U.S. Pat. No. 6,535,130 to Nguyen et al. discloses a complex electronic tag having visual and audible alarm systems incorporated into the tag body itself. The tag also incorporates a lanyard that is made of an electrical circuit wire that will cause an audible or visual alarm in the tag body to be activated should the lanyard be cut. The Nguyen device, however, uses a traditional independent pin having a head to attach the lanyard to an article, thereby possibly leading to work place injuries when the pin is dropped on the floor. Furthermore, the electrical components incorporated into each tag make the manufacture and use thereof cost prohibitive.
The prior art does not address the need for an integrated EAS tag that is difficult to defeat and easy to use. In addition, the prior art fails to provide a theft deterrent tag assembly that incorporates the pin, a lanyard and the tag body into one unit. Therefore, there remains a long standing and continuing need for an advance in the art of EAS and theft deterrent tags that makes the tags more difficult to defeat, simpler in both design and use, more economical and efficient in their construction and use, and provide a more secure engagement of the article.
Accordingly, it is a general object of the present invention to overcome the disadvantages of the prior art.
Therefore, it is a primary objective of the invention to provide an EAS tag wherein the tag body and the pin are an integrated unit.
It is another objective of the invention to provide a cost-efficient EAS tag.
It is another objective of the invention to provide an EAS tag that is durable.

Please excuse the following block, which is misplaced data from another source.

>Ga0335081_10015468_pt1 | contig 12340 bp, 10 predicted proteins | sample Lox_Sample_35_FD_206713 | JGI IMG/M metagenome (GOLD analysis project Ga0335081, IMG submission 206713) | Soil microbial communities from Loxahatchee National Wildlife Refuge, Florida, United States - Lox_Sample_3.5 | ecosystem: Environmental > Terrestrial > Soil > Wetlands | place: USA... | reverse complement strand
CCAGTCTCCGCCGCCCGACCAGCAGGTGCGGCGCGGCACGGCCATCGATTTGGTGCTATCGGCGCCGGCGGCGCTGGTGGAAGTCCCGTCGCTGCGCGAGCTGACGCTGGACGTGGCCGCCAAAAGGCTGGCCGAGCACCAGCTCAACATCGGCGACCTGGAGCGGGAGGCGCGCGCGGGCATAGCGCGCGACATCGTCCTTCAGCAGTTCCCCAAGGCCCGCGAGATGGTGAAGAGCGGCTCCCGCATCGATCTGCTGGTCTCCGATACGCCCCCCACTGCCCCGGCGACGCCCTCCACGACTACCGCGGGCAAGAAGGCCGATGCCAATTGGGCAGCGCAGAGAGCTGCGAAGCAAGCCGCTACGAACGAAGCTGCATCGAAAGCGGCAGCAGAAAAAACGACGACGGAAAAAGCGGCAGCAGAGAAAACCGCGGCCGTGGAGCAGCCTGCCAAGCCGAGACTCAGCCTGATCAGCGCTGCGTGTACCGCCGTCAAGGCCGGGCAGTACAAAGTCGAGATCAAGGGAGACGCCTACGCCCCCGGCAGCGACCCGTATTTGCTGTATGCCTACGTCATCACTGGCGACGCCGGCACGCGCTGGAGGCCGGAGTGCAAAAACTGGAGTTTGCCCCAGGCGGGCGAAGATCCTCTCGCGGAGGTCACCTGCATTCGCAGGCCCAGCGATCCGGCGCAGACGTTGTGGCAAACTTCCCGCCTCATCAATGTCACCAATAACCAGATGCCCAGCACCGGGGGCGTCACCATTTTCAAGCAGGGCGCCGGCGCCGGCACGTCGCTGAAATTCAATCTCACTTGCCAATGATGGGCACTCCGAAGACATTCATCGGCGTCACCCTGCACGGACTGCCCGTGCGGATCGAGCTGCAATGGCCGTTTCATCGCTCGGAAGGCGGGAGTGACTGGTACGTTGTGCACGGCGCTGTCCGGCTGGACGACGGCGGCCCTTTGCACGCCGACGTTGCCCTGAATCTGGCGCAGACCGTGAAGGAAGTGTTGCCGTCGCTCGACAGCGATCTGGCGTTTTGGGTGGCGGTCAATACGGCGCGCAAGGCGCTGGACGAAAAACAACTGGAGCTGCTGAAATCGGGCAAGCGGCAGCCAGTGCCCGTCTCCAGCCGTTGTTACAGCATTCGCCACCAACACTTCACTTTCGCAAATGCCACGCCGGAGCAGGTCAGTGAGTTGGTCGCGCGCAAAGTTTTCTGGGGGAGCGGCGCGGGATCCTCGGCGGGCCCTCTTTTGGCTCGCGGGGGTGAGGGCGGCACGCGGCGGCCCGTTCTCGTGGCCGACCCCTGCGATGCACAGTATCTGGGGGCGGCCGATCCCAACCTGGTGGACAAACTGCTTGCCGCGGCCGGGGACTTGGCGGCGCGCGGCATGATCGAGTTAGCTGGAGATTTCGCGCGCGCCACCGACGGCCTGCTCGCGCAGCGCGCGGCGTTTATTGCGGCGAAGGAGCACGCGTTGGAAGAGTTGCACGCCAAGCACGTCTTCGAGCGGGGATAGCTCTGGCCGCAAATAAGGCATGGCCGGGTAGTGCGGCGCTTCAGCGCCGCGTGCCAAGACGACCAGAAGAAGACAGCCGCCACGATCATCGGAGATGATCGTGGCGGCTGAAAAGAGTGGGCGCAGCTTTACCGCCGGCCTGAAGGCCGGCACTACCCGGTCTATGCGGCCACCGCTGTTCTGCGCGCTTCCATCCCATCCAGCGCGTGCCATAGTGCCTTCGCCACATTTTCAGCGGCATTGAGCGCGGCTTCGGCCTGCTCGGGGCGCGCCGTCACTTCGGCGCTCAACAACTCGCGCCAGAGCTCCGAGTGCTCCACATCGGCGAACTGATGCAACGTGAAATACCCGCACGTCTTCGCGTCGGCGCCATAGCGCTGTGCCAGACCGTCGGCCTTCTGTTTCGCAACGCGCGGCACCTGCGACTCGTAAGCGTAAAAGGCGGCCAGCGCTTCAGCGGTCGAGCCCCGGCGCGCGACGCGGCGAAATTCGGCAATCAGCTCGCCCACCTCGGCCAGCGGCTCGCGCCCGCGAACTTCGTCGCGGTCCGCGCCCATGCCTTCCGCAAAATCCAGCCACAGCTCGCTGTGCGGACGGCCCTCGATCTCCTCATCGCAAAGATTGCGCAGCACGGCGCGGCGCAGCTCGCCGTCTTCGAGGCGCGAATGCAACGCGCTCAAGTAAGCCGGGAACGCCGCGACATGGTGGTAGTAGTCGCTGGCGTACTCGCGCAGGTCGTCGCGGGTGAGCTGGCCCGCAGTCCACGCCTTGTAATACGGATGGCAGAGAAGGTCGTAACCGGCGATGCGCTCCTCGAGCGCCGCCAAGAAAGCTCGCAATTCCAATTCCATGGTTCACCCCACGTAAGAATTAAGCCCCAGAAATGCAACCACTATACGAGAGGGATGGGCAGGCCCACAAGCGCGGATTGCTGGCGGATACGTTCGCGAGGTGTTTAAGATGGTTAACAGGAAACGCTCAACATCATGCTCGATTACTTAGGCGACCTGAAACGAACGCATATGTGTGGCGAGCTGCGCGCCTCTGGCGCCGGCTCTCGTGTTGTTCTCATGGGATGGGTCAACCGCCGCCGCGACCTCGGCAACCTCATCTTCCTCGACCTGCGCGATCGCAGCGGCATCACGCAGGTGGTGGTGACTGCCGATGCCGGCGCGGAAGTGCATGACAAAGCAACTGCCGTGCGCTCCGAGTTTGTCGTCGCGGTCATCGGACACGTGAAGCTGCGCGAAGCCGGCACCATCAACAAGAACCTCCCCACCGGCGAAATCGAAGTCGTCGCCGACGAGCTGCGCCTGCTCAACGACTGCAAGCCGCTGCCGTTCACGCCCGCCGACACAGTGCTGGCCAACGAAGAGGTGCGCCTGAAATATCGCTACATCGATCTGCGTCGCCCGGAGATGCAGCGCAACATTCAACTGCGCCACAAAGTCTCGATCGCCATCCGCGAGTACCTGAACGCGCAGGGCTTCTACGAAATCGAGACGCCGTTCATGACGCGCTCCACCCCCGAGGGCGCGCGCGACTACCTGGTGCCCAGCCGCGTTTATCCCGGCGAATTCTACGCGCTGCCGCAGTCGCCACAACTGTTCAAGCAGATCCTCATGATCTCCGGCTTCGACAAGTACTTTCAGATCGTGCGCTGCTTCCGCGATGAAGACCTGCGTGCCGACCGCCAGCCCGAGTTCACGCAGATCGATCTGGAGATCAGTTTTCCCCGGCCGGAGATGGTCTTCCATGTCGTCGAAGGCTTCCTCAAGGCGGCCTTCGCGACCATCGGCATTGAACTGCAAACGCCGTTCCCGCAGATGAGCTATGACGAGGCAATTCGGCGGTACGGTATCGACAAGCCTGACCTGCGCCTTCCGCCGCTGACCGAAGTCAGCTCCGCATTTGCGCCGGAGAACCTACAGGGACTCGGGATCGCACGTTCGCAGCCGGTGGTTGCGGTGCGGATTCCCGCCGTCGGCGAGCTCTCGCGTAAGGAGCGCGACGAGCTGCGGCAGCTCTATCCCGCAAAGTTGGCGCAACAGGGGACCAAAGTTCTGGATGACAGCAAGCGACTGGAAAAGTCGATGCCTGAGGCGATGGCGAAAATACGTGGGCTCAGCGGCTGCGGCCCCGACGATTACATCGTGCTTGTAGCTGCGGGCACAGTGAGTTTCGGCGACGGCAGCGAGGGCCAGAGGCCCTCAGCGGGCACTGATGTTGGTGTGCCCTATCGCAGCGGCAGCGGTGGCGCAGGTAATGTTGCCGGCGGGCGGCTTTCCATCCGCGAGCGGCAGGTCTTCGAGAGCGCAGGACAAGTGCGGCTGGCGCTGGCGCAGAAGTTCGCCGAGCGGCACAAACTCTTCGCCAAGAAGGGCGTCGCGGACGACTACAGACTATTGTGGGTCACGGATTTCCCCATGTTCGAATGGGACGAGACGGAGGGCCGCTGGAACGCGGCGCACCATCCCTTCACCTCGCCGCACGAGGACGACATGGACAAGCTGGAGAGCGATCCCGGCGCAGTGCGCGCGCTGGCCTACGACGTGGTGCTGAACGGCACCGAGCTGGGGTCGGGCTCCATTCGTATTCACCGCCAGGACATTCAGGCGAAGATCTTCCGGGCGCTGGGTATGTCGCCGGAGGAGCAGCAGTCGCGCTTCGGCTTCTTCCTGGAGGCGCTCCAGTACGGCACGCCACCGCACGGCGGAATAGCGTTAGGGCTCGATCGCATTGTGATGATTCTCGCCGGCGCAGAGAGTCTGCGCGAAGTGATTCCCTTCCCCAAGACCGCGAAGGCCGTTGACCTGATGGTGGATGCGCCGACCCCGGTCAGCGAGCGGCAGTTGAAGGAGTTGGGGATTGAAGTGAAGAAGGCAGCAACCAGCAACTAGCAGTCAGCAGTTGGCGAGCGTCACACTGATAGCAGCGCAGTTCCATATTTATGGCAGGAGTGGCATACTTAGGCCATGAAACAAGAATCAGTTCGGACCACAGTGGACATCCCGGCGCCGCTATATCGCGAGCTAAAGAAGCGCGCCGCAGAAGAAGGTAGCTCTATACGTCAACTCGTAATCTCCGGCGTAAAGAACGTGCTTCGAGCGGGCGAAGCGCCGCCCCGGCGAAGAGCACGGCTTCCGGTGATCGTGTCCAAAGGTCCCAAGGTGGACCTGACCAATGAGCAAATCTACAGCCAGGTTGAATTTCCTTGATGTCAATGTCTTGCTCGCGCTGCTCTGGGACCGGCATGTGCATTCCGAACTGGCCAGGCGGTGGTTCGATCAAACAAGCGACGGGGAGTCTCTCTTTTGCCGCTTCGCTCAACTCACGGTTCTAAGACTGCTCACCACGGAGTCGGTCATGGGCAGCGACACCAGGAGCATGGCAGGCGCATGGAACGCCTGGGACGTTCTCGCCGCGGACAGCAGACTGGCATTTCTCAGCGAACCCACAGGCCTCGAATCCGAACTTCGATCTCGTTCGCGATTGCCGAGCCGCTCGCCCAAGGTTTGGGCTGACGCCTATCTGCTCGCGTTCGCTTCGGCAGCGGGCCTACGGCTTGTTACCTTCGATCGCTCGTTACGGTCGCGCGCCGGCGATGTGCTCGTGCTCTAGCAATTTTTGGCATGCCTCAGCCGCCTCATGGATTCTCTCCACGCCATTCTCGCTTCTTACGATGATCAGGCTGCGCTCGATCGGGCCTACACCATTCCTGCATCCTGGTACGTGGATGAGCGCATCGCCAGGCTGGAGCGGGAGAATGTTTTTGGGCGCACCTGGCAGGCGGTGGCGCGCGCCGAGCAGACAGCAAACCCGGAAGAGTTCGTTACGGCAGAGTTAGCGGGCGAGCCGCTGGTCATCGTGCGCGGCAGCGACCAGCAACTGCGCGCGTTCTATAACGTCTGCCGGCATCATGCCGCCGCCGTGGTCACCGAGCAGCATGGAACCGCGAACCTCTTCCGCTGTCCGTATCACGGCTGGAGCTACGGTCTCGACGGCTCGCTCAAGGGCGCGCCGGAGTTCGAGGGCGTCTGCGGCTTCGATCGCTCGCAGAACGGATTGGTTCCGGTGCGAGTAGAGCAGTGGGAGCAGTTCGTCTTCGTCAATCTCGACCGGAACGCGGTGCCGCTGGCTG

It is a further objective of the invention to provide an EAS tag that is detachable when used with an authorized detaching unit.
It is a further objective of the invention to provide an EAS tag that provides an integrated pin to reduce the chances of injury to persons stepping on the pin, as is commonly a problem with the pins utilized in the prior art.
It is still a further objective of the invention to provide a theft deterrent device that can be quickly and easily secured to an article made of varying materials to prevent the unauthorized removal of the article.
It is yet a further object of the invention to provide a rugged theft deterrent unit to permit the repeated reuse thereof.
In keeping with the principles of the present invention, a unique EAS theft deterrent tag is disclosed wherein the pin element is integrated into the tag body via an elongated element. In integrating the pin component with the tag body, labor time and costs are reduced when removing the tag from an article being protected thereby because separate bins are not required for storing the tag body and the pin component until they are reused. In addition, labor time and costs during attachment of the tag body to an article are also reduced because the pin component is integrated therewith and a separate search for a corresponding pin is eliminated. In addition, the risk of work place injury is reduced because when the tag body falls on the floor, the pin also lays flat on the floor and should not penetrate the foot of an employee stepping thereon. Conversely, the pins illustrated in the prior art have a head on which the pin will rest and leave the shaft thereof in a vertical plane thereby increasing the risk of foot injuries.
Such stated objects and advantages of the invention are only examples and should not be construed as limiting the present invention. These and other objects, features, aspects, and advantages of the invention herein will become more apparent from the following detailed description of the embodiments of the invention when taken in conjunction with the accompanying drawings and the claims that follow.
It is to be understood that the drawings are to be used for the purposes of illustration only and not as a definition of the limits of the invention. In the drawings, wherein similar reference characters denote similar elements throughout the several views:
Referring now to